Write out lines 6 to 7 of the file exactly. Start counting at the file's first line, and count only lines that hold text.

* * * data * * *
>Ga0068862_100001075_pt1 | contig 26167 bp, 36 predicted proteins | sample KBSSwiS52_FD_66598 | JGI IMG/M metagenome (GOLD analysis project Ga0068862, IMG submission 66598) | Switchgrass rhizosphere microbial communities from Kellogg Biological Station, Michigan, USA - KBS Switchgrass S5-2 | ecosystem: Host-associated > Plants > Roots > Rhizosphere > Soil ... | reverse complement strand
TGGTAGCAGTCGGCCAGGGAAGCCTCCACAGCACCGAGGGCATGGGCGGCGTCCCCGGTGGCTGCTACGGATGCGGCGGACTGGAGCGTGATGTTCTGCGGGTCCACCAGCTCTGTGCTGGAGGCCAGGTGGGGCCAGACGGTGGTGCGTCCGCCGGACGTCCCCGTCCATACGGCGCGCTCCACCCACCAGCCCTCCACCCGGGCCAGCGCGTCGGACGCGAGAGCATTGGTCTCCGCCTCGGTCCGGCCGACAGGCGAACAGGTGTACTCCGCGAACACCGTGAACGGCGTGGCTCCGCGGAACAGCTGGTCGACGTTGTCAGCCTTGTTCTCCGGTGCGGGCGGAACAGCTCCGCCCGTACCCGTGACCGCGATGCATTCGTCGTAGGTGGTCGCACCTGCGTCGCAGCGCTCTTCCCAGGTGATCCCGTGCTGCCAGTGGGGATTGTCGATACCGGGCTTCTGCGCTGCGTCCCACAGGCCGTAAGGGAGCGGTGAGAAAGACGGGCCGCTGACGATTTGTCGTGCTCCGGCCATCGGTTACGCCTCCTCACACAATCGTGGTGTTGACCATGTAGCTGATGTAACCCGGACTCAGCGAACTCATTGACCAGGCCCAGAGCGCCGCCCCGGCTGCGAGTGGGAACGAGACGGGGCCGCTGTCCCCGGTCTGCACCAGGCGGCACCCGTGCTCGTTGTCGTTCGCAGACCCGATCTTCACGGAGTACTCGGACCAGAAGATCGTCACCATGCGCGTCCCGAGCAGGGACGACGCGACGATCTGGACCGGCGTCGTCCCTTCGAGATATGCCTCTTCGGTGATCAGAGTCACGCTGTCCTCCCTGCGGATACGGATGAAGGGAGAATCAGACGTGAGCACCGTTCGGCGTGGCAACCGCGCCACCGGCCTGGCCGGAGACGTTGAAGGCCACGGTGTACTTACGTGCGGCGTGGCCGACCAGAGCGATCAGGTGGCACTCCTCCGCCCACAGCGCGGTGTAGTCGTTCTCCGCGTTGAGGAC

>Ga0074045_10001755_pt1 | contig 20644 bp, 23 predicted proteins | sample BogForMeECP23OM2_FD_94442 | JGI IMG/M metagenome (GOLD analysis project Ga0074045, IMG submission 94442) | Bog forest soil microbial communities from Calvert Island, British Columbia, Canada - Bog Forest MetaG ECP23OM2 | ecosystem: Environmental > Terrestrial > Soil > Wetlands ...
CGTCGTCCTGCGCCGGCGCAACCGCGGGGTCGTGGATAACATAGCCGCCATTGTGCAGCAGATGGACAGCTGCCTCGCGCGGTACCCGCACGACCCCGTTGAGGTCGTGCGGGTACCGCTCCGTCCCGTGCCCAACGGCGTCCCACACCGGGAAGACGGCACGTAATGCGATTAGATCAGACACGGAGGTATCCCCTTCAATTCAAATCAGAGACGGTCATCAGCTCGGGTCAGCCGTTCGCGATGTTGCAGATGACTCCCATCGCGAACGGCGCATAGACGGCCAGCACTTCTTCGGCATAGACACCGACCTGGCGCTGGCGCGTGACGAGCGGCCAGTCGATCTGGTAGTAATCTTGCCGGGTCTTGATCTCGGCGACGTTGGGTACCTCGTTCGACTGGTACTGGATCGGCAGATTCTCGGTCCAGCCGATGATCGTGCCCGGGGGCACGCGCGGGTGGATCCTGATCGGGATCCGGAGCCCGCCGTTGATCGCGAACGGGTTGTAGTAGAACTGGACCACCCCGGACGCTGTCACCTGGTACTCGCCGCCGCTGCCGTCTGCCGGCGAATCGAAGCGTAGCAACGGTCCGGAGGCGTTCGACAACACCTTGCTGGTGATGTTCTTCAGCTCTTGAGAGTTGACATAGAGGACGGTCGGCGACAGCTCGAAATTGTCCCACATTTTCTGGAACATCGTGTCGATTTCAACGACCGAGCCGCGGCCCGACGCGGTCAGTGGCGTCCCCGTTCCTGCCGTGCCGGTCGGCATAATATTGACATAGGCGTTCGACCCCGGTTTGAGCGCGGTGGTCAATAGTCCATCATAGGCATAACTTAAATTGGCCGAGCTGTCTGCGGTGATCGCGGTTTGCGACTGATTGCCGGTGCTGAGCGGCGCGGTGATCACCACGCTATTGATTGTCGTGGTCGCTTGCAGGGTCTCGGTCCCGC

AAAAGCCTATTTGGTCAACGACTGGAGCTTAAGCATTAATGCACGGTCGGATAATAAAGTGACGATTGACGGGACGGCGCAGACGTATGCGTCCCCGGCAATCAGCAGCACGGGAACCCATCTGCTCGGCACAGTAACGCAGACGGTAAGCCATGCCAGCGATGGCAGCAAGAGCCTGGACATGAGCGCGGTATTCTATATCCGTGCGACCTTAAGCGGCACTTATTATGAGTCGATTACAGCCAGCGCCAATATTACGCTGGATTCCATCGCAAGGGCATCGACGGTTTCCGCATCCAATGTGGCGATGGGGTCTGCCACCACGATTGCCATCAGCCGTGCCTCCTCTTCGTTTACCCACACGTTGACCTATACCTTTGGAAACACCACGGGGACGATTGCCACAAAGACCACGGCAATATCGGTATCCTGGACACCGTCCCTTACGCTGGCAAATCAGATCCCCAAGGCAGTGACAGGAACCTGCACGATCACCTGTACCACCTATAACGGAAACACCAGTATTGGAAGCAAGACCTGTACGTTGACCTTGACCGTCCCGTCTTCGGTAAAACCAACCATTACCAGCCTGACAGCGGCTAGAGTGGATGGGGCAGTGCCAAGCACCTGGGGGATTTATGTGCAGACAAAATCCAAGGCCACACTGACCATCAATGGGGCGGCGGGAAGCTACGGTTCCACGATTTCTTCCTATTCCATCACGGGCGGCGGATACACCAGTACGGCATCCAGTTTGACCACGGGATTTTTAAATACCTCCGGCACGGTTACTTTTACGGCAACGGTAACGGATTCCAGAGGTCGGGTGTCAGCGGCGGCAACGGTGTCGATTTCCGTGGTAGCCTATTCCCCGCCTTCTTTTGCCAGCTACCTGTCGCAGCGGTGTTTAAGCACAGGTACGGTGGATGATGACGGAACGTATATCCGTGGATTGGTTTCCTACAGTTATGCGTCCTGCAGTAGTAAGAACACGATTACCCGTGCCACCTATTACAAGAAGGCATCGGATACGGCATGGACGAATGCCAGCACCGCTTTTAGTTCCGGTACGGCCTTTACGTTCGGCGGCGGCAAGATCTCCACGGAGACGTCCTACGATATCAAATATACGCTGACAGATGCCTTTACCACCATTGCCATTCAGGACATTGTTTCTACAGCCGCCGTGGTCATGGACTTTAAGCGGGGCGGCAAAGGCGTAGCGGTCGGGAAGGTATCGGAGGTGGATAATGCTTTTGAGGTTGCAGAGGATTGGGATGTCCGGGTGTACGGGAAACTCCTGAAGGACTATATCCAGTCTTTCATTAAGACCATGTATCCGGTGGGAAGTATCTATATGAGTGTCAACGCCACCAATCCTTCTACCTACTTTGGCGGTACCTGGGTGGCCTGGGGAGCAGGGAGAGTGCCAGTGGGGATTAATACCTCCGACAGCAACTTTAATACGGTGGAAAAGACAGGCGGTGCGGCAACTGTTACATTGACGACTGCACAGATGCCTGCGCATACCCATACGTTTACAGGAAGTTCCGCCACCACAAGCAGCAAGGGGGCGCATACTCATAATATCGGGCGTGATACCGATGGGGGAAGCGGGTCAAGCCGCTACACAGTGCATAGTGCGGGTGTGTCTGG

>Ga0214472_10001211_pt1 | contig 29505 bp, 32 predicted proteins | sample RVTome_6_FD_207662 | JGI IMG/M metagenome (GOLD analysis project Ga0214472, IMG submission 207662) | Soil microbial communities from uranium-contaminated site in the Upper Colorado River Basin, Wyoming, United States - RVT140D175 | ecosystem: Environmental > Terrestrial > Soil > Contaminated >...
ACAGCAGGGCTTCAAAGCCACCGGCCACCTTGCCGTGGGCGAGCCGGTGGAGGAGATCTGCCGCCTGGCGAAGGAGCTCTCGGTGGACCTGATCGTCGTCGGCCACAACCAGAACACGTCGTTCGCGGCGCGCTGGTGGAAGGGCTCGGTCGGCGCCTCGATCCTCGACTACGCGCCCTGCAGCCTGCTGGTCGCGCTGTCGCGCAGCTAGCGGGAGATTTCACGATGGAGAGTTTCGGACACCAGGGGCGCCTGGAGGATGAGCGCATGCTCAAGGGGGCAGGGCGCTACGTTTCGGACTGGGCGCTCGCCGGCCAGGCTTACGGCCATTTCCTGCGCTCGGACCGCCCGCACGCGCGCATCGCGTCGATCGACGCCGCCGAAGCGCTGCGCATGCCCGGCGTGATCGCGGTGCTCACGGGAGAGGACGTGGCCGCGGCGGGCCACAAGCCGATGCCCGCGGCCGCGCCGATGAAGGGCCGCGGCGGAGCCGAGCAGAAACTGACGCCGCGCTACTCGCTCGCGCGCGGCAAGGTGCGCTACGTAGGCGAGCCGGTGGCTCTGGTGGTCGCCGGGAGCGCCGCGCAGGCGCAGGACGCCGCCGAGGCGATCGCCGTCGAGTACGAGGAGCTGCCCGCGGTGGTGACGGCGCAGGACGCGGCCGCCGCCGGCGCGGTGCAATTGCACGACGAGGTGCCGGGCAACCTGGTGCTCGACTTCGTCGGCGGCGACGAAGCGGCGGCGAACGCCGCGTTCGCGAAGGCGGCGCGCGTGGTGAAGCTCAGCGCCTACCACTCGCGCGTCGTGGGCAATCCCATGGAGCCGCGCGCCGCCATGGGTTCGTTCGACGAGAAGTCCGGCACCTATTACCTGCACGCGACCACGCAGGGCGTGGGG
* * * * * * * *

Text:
>Ga0214472_10001211_pt1 | contig 29505 bp, 32 predicted proteins | sample RVTome_6_FD_207662 | JGI IMG/M metagenome (GOLD analysis project Ga0214472, IMG submission 207662) | Soil microbial communities from uranium-contaminated site in the Upper Colorado River Basin, Wyoming, United States - RVT140D175 | ecosystem: Environmental > Terrestrial > Soil > Contaminated >...
ACAGCAGGGCTTCAAAGCCACCGGCCACCTTGCCGTGGGCGAGCCGGTGGAGGAGATCTGCCGCCTGGCGAAGGAGCTCTCGGTGGACCTGATCGTCGTCGGCCACAACCAGAACACGTCGTTCGCGGCGCGCTGGTGGAAGGGCTCGGTCGGCGCCTCGATCCTCGACTACGCGCCCTGCAGCCTGCTGGTCGCGCTGTCGCGCAGCTAGCGGGAGATTTCACGATGGAGAGTTTCGGACACCAGGGGCGCCTGGAGGATGAGCGCATGCTCAAGGGGGCAGGGCGCTACGTTTCGGACTGGGCGCTCGCCGGCCAGGCTTACGGCCATTTCCTGCGCTCGGACCGCCCGCACGCGCGCATCGCGTCGATCGACGCCGCCGAAGCGCTGCGCATGCCCGGCGTGATCGCGGTGCTCACGGGAGAGGACGTGGCCGCGGCGGGCCACAAGCCGATGCCCGCGGCCGCGCCGATGAAGGGCCGCGGCGGAGCCGAGCAGAAACTGACGCCGCGCTACTCGCTCGCGCGCGGCAAGGTGCGCTACGTAGGCGAGCCGGTGGCTCTGGTGGTCGCCGGGAGCGCCGCGCAGGCGCAGGACGCCGCCGAGGCGATCGCCGTCGAGTACGAGGAGCTGCCCGCGGTGGTGACGGCGCAGGACGCGGCCGCCGCCGGCGCGGTGCAATTGCACGACGAGGTGCCGGGCAACCTGGTGCTCGACTTCGTCGGCGGCGACGAAGCGGCGGCGAACGCCGCGTTCGCGAAGGCGGCGCGCGTGGTGAAGCTCAGCGCCTACCACTCGCGCGTCGTGGGCAATCCCATGGAGCCGCGCGCCGCCATGGGTTCGTTCGACGAGAAGTCCGGCACCTATTACCTGCACGCGACCACGCAGGGCGTGGGG